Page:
Senate Clears Last Major Hurdle to Raising Debt Ceiling

For Democrats, it was a crucial step toward completing a slew of must-pass bills this month, coming after Republicans and Democrats clinched an agreement on the annual defense policy legislation earlier this week, and on the heels of enacting a stopgap spending measure to fund the government until mid-February. Democrats were eager to focus their full attention on muscling through Mr. Biden’s marquee domestic policy legislation before Christmas, though the prospects for doing so were murky.

While Democrats have not said how much they will increase the borrowing cap, it is expected that they will try to delay another fiscal standoff until after the midterm elections next year. One Treasury estimate suggested they would need to raise it by as much as $2.5 trillion to cover that period, according to a person familiar with the preliminary accounting who disclosed it on the condition of anonymity.

The legislative contortions were necessary because of Republicans’ intransigence on the debt limit. Given that Democrats are using the fast-track budget reconciliation process to muscle through Mr. Biden’s $2.2 trillion climate, tax and social spending bill over their opposition, Republicans had demanded that Democrats use the same maneuver to address the debt limit.

Democrats objected, arguing that both parties were responsible for raising the borrowing cap to accommodate spending that had been approved by and incurred under both Republican and Democratic administrations. Reconciliation, they added, would be an unnecessarily complex and time-consuming way to do so.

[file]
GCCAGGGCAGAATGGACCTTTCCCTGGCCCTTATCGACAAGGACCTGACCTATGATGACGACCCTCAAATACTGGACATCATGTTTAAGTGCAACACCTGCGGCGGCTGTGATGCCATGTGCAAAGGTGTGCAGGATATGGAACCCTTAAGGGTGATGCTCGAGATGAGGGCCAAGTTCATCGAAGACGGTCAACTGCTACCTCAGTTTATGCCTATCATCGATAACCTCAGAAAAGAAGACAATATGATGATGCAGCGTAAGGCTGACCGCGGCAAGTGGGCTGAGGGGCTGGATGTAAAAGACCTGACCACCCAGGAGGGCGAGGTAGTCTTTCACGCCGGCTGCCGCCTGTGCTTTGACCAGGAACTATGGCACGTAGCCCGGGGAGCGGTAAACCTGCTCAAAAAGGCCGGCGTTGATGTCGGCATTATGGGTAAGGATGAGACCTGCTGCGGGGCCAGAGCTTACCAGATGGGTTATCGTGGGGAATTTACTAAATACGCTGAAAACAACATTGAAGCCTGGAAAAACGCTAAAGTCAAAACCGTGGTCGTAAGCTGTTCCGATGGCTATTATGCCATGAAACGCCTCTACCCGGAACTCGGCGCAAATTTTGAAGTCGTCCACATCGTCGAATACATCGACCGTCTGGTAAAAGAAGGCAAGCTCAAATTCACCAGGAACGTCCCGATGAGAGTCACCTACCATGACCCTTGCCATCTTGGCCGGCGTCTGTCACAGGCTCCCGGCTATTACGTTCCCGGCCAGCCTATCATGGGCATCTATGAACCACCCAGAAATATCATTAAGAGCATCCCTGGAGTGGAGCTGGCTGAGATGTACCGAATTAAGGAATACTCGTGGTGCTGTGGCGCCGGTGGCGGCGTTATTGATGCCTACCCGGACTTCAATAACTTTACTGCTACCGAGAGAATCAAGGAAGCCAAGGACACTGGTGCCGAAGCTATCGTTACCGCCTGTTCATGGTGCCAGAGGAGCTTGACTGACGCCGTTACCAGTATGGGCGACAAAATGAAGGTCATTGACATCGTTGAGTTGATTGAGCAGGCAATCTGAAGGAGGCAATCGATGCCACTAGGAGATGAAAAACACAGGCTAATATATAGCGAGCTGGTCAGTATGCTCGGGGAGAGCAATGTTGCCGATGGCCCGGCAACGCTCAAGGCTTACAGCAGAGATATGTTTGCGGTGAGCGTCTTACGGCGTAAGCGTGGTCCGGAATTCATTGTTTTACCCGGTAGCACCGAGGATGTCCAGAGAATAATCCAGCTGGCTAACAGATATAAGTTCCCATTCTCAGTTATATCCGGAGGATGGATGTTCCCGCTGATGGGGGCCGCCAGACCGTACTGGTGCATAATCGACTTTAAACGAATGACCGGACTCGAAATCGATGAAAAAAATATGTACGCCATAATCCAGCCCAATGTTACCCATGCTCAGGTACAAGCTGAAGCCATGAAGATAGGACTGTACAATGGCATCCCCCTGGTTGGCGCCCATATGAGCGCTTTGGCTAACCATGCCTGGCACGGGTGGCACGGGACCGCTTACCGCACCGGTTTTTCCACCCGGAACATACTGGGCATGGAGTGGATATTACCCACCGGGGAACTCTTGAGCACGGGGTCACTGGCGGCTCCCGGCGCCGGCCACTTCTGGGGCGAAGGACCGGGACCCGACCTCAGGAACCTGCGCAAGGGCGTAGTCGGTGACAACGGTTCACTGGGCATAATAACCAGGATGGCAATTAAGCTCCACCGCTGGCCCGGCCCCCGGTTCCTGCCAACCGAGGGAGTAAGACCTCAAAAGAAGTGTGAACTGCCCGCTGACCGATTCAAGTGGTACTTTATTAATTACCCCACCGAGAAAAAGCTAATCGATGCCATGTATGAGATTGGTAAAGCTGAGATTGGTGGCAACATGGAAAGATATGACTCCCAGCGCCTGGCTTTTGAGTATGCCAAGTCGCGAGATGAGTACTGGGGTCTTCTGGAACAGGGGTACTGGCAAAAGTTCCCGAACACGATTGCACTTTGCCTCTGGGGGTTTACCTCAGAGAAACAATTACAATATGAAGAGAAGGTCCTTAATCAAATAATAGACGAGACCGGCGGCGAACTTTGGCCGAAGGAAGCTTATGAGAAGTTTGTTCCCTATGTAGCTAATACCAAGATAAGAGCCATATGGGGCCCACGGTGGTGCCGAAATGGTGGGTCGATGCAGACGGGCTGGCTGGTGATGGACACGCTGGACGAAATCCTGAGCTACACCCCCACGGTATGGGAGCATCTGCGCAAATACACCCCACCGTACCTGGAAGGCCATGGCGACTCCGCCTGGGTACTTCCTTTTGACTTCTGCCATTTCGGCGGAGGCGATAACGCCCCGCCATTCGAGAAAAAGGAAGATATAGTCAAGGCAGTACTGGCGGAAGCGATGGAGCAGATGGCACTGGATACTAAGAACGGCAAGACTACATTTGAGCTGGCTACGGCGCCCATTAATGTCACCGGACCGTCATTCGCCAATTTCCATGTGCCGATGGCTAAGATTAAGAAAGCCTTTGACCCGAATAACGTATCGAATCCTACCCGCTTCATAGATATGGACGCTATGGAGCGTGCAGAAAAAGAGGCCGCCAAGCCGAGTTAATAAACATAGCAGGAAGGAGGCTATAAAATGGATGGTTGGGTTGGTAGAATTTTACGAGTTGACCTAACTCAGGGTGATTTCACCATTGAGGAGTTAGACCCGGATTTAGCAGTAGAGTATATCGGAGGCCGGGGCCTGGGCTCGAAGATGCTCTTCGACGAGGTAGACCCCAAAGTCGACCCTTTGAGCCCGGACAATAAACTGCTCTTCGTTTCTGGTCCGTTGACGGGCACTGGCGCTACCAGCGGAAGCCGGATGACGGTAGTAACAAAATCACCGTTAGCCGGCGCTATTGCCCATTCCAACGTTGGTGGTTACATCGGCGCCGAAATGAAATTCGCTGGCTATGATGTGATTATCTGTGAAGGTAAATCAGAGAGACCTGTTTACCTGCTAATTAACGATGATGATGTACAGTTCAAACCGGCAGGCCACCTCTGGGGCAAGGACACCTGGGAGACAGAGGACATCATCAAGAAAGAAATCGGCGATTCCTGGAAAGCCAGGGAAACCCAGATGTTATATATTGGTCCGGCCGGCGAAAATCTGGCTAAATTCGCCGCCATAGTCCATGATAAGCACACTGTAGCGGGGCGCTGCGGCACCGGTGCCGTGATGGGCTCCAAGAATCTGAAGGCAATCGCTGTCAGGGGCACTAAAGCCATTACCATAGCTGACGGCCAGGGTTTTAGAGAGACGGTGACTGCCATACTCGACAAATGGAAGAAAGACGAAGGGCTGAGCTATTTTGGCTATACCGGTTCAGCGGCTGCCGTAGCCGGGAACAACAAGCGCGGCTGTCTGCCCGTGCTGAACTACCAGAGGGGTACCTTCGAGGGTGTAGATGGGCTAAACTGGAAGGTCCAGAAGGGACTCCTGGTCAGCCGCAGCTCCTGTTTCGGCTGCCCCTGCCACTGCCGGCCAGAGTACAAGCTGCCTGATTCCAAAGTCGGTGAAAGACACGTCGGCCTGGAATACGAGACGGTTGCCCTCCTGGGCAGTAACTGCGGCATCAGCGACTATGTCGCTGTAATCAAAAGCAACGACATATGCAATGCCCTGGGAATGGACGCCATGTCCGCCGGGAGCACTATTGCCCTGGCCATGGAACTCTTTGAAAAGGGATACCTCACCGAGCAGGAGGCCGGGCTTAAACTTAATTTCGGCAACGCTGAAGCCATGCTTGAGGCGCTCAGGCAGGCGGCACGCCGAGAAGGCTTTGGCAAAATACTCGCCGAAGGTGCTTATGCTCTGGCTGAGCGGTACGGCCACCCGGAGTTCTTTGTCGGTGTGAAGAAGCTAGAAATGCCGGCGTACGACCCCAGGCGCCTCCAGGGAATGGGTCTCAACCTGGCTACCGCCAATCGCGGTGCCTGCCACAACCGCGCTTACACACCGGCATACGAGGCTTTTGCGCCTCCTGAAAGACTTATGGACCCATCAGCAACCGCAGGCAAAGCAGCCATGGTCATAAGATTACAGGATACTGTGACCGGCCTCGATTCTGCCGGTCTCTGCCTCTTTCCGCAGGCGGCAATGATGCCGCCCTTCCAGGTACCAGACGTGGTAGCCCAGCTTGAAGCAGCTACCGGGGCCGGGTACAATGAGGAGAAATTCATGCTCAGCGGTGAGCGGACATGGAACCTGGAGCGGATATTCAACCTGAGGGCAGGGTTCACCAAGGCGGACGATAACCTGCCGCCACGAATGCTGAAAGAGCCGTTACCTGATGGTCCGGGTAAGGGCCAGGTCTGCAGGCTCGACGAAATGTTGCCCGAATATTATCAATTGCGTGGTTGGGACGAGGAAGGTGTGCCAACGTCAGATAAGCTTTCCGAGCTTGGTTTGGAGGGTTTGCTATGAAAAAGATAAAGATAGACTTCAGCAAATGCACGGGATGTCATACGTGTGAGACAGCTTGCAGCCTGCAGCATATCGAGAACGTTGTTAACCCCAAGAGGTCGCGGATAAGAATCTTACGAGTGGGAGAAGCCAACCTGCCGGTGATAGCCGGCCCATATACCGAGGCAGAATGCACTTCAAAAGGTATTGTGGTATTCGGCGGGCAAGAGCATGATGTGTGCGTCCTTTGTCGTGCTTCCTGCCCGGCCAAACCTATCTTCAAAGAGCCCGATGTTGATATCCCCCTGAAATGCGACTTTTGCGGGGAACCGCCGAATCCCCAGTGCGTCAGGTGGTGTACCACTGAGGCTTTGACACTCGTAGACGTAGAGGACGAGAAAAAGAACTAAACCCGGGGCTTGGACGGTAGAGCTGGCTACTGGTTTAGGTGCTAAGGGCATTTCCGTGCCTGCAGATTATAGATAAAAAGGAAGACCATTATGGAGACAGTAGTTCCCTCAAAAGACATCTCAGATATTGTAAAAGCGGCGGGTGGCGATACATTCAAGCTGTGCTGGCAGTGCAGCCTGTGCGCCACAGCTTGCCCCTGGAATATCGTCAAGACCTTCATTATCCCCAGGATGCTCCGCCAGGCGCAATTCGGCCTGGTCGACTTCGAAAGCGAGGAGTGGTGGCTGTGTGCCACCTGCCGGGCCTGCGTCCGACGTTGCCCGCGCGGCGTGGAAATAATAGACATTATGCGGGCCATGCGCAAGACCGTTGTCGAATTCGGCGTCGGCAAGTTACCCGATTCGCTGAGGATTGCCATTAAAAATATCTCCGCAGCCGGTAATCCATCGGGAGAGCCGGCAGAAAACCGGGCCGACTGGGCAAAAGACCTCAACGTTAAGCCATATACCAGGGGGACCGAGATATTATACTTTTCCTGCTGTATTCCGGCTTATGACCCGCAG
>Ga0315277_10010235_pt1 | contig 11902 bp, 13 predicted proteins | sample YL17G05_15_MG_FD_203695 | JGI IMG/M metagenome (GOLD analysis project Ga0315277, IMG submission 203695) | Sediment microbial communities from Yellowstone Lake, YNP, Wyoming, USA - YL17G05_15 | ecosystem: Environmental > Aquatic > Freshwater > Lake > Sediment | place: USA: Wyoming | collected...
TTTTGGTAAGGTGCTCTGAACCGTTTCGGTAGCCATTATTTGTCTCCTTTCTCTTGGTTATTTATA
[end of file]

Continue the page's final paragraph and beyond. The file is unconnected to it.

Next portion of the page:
In October, Mr. McConnell relented temporarily, corralling 10 of his colleagues to join him in breaking his own party’s filibuster of a short-term increase to the debt limit, which then passed with only Democratic votes. But he warned in a scathing letter to Mr. Biden that he would not do so again. Two Republicans who supported the measure in October, Senators Richard C. Shelby of Alabama and Mike Rounds of South Dakota, withheld their votes on Thursday.

“They could do this through reconciliation without any Republican support,” Mr. Rounds told reporters ahead of the vote. “We bailed them out by calling the question last time to give them an opportunity to do so, and yet they seem to have simply sat back and expected that we would once again provide special opportunities for them.”

Mr. McConnell and Mr. Schumer began quietly discussing alternatives in November, including the possibility of attaching a debt-limit increase to the annual defense policy bill, the last must-pass piece of legislation trudging through Congress before the end of the year.